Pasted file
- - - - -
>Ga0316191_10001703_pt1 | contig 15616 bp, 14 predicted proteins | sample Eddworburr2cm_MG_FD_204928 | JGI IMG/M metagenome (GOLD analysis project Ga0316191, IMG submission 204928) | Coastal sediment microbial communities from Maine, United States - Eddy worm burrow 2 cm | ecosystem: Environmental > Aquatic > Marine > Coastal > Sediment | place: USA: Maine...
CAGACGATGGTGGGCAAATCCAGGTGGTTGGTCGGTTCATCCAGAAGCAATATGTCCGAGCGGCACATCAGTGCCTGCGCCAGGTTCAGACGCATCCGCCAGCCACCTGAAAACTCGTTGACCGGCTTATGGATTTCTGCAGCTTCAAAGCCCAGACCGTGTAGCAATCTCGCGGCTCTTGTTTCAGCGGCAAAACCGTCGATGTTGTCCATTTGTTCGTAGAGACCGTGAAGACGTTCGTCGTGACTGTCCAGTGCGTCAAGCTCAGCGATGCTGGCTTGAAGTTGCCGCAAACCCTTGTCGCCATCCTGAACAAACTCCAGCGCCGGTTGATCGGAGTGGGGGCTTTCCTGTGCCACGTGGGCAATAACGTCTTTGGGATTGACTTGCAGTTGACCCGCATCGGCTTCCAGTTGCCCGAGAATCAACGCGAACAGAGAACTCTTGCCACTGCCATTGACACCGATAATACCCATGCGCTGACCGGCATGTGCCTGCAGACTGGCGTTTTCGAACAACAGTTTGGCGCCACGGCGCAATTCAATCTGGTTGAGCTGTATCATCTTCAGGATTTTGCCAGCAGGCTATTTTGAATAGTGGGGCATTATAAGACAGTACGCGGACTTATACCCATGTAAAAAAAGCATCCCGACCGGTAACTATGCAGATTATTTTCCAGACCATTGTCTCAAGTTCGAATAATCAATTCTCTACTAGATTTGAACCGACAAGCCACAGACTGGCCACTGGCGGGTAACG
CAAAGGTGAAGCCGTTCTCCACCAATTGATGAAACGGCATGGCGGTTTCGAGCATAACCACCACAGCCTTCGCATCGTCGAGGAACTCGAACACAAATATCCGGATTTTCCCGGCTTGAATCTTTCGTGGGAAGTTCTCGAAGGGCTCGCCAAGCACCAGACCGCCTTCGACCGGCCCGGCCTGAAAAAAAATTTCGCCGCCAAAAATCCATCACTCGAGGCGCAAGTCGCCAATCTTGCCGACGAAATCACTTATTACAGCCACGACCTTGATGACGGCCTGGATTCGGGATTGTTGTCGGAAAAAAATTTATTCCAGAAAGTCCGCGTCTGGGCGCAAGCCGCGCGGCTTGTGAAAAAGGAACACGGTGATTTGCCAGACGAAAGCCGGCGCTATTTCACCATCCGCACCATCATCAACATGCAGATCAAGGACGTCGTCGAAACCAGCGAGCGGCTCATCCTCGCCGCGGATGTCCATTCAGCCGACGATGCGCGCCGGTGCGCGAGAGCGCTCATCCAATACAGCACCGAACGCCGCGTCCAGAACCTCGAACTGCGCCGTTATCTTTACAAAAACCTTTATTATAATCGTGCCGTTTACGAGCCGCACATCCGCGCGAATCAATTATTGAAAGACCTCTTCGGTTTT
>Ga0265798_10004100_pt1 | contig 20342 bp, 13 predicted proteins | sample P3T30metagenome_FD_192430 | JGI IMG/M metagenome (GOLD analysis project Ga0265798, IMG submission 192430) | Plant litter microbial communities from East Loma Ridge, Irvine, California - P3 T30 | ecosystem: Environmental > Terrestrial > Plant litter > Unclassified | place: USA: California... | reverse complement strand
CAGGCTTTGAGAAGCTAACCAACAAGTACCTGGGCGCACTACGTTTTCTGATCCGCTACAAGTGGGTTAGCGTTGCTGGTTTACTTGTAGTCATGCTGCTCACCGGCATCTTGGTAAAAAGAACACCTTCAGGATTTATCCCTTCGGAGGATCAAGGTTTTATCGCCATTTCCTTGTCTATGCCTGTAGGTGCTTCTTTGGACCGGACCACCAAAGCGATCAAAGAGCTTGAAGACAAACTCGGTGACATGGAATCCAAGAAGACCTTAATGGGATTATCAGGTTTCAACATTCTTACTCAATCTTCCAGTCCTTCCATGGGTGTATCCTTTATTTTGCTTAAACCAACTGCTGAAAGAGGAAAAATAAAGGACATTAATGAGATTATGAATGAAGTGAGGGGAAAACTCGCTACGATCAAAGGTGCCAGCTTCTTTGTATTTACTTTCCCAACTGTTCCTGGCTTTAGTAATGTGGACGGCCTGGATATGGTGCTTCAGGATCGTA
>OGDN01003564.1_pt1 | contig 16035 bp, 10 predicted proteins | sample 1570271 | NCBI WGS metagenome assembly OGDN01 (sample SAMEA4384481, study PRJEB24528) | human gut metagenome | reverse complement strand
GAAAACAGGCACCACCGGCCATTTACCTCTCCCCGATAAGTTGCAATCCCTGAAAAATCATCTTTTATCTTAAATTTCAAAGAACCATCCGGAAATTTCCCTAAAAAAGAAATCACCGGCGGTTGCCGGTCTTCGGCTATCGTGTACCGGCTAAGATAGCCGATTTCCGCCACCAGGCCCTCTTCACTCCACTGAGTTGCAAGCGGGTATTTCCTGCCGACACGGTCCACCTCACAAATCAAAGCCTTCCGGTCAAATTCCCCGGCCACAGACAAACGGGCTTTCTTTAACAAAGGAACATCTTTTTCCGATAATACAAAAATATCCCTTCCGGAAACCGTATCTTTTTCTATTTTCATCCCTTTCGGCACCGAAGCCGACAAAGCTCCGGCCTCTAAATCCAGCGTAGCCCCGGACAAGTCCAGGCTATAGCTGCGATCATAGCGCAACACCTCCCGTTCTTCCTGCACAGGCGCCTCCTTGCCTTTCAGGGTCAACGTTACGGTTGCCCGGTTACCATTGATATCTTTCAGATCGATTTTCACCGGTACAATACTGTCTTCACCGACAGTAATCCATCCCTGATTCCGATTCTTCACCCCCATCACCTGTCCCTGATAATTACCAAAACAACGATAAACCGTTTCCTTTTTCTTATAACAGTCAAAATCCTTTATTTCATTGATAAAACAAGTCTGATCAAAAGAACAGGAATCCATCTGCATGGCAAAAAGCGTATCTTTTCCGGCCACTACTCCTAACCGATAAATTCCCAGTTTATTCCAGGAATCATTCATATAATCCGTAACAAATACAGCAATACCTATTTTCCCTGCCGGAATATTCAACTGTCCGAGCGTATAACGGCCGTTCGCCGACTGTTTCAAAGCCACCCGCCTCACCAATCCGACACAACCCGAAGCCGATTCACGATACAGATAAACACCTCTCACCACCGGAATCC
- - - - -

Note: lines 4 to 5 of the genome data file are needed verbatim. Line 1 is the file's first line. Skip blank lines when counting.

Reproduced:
>Ga0265798_10004100_pt1 | contig 20342 bp, 13 predicted proteins | sample P3T30metagenome_FD_192430 | JGI IMG/M metagenome (GOLD analysis project Ga0265798, IMG submission 192430) | Plant litter microbial communities from East Loma Ridge, Irvine, California - P3 T30 | ecosystem: Environmental > Terrestrial > Plant litter > Unclassified | place: USA: California... | reverse complement strand
CAGGCTTTGAGAAGCTAACCAACAAGTACCTGGGCGCACTACGTTTTCTGATCCGCTACAAGTGGGTTAGCGTTGCTGGTTTACTTGTAGTCATGCTGCTCACCGGCATCTTGGTAAAAAGAACACCTTCAGGATTTATCCCTTCGGAGGATCAAGGTTTTATCGCCATTTCCTTGTCTATGCCTGTAGGTGCTTCTTTGGACCGGACCACCAAAGCGATCAAAGAGCTTGAAGACAAACTCGGTGACATGGAATCCAAGAAGACCTTAATGGGATTATCAGGTTTCAACATTCTTACTCAATCTTCCAGTCCTTCCATGGGTGTATCCTTTATTTTGCTTAAACCAACTGCTGAAAGAGGAAAAATAAAGGACATTAATGAGATTATGAATGAAGTGAGGGGAAAACTCGCTACGATCAAAGGTGCCAGCTTCTTTGTATTTACTTTCCCAACTGTTCCTGGCTTTAGTAATGTGGACGGCCTGGATATGGTGCTTCAGGATCGTA